Office Depot pushing the envelope in bid to get back to the top

By Emily Roach

Palm Beach Post Staff Writer

Updated: 4:00 p.m. Saturday, March 17, 2012

Posted: 7:39 p.m. Friday, March 16, 2012

— Office Depot needs to be a leader, not a lagger.

That’s how Kevin Peters, president of the company’s North America division of retail and contract sales, sees the office supply chain’s future mission for technology sales.

But it’s a reflection of the company’s whole outlook.

After three years of losses, Office Depot made money in 2011 by scaling back stores and reducing product assortment.

The chain – headquartered in southern Palm Beach County since it established a corporate headquarters 25 years ago – boosted its profit margin but continued to see declining sales in stores open more than a year. It’s a good-news, bad-news scenario that is not sustainable in the long run, analysts say.

“So the strategies we’ve put in place worked: They’ve got our business healthy again; cash flows have been positive,” Peters said. “And so the next step for us is to transition our product assortment, transition our marketing efforts so that we can begin to grow top-line sales.”

That means Peters needs stores to sell more. So he’s changed the store formats and emphasized more profitable products and services, such as photocopying, printing and computer repair.

The office supply chain is facing pressures far beyond the economy, as such discount stores as Walmart and such online operations as have eroded its sales. That’s in addition to Office Depot’s industry tussle with Staples and OfficeMax.

Success of the retail chain is important to Palm Beach County, which has an investment in its future – $952,825.71, in fact, since economic development leaders persuaded the corporation in 2006 to keep its headquarters here.

Another payment is due if Office Depot’s latest job audit meets incentive levels for Sept. 1, 2010, through Aug. 31 . The audit was delayed for 30 days and is expected by March 31, County Administrator Shannon LaRocque said.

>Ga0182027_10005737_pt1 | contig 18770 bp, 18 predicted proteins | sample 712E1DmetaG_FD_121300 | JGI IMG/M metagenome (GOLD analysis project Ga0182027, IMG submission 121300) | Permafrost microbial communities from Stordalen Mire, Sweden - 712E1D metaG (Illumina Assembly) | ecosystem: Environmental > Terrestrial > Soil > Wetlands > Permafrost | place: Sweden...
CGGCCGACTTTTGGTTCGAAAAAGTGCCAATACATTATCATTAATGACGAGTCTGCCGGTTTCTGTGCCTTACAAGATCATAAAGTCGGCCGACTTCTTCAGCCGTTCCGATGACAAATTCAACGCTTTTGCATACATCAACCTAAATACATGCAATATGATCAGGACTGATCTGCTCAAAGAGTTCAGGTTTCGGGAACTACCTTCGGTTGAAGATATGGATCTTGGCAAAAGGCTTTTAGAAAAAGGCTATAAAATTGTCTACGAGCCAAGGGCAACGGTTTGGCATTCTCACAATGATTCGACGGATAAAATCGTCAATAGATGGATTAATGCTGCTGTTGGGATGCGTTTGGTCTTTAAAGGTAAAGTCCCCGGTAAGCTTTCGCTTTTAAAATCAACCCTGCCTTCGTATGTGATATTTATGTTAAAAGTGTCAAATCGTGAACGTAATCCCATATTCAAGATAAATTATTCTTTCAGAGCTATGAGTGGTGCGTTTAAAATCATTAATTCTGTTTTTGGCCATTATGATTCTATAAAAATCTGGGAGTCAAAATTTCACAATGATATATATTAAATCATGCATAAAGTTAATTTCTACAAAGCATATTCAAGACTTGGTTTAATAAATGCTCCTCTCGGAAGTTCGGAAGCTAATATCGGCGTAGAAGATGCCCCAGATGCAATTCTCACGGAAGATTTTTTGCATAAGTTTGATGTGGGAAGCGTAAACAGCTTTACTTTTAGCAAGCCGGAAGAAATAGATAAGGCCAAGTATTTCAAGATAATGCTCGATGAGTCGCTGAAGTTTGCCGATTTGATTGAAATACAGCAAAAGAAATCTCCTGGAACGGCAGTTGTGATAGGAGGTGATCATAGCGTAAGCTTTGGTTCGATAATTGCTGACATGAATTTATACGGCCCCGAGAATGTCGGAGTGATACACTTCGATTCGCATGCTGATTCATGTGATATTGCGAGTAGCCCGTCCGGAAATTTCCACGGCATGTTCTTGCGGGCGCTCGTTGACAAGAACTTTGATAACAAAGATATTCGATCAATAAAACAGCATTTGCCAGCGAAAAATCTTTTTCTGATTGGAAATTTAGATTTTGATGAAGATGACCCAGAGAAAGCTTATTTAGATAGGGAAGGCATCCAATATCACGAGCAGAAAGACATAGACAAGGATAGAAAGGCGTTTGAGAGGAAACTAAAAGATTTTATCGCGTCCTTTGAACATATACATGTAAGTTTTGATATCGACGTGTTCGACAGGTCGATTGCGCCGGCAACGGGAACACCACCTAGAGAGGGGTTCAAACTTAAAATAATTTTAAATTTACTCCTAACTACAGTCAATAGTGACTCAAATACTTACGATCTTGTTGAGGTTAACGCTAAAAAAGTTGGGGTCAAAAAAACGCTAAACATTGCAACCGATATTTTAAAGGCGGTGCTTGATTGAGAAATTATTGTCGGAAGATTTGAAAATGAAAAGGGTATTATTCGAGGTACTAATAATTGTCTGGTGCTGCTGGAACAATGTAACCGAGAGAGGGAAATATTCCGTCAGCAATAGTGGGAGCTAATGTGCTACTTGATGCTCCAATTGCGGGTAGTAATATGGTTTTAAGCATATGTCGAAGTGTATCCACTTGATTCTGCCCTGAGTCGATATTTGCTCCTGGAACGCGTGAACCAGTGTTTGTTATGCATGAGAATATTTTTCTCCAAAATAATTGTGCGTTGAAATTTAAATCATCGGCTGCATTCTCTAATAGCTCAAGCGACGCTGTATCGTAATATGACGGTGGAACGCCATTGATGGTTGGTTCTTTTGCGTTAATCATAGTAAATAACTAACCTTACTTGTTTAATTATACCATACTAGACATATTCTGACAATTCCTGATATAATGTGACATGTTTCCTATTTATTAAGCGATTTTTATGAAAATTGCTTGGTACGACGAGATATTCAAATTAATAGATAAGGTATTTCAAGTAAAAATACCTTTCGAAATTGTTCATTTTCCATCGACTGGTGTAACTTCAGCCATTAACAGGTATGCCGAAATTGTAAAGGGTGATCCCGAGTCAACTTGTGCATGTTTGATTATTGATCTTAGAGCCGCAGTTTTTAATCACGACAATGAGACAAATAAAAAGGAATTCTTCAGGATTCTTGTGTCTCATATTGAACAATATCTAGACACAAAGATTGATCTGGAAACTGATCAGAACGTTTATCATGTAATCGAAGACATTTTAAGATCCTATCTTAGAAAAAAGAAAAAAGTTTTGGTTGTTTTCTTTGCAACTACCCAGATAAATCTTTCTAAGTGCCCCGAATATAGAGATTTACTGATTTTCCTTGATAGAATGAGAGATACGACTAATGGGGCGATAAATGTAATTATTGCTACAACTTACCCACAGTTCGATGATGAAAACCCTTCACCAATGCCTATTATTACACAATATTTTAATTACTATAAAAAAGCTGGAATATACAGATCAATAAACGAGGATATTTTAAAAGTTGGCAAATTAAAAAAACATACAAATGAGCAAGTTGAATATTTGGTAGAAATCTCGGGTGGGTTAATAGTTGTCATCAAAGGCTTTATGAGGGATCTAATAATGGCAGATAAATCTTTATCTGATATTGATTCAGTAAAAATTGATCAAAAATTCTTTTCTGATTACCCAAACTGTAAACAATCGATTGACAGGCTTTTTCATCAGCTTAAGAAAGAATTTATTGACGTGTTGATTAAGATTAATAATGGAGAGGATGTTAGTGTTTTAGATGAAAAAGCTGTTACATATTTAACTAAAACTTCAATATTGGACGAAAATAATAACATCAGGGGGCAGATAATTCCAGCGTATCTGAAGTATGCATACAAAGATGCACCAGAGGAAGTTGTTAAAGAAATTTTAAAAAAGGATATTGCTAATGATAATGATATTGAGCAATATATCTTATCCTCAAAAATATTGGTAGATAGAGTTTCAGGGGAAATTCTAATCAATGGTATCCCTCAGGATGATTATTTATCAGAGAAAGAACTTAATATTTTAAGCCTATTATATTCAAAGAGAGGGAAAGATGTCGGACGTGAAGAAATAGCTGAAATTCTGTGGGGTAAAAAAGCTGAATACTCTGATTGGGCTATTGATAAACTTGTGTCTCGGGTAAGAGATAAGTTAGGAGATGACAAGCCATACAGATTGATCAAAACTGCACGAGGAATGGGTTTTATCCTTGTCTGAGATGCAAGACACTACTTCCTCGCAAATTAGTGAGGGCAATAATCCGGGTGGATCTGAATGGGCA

Significant local role

Office Depot is known for its generosity locally and beyond. It’s given 3 million backpacks to needy kids and regularly hosts events to champion women and minorities in business.

Every business has gone through ups and downs during the recession and recovery, said Kelly Smallridge, president and CEO of the Business Development Board of Palm Beach County, which helped negotiate the economic development agreement.

But Office Depot gives as much as it gets, with its global presence providing global exposure, Smallridge said. The county couldn’t afford to lose the retailer’s corporate offices, and also gained its international division with the new location.

Office Depot moved a few miles from Delray Beach to Boca Raton, keeping its workforce here at an average salary of $109,587, according to the last job audit.

In 2006, two years of hurricanes had the company considering a different location, Smallridge said. Many question whether the firm would have risked losing so many skilled employees in a forced move, but Smallridge said she has seen IBM, Motorola and others leave the county in her 20-plus years with the public-private Business Development Board.

She helped put together the incentives that kept Office Depot in the county in 1990, back when it relocated to a 100,000-square-foot office in Delray Beach and boosted its 310-person corporate workforce by 100.

“We absolutely refuse as economic development leaders to take a company’s presence for granted,” Smallridge said. “Too often we have seen companies leave our county, and we want to prohibit that in the future.”

The company met its first goal, building a 210,000-square-foot complex at 6600 N. Military Trail in Boca Raton.

It has maintained the required 1,750 jobs for two years.

So far it has added two of the 200 jobs it must add by Aug. 31, 2014. Then it would have to maintain 1,950 jobs for the final five years of the contract.

Yearly incentives have been reduced from a possible $650,000 for 10 years because the company’s initial commitment to creating 580 jobs was downsized to 200 by the time the agreement was signed in 2009.

The company is committed to creating 430 jobs to fulfill its state-paid portion of the economic incentives .

The state paid $2.7 million through a Quick Action Closing Fund at the time the building was constructed and another $2.7 million in two additional grants. Through the end of 2010, the state had paid $258,000 for its portion of the Qualified Target Industry Tax Refund Program, of which the county is a partner .

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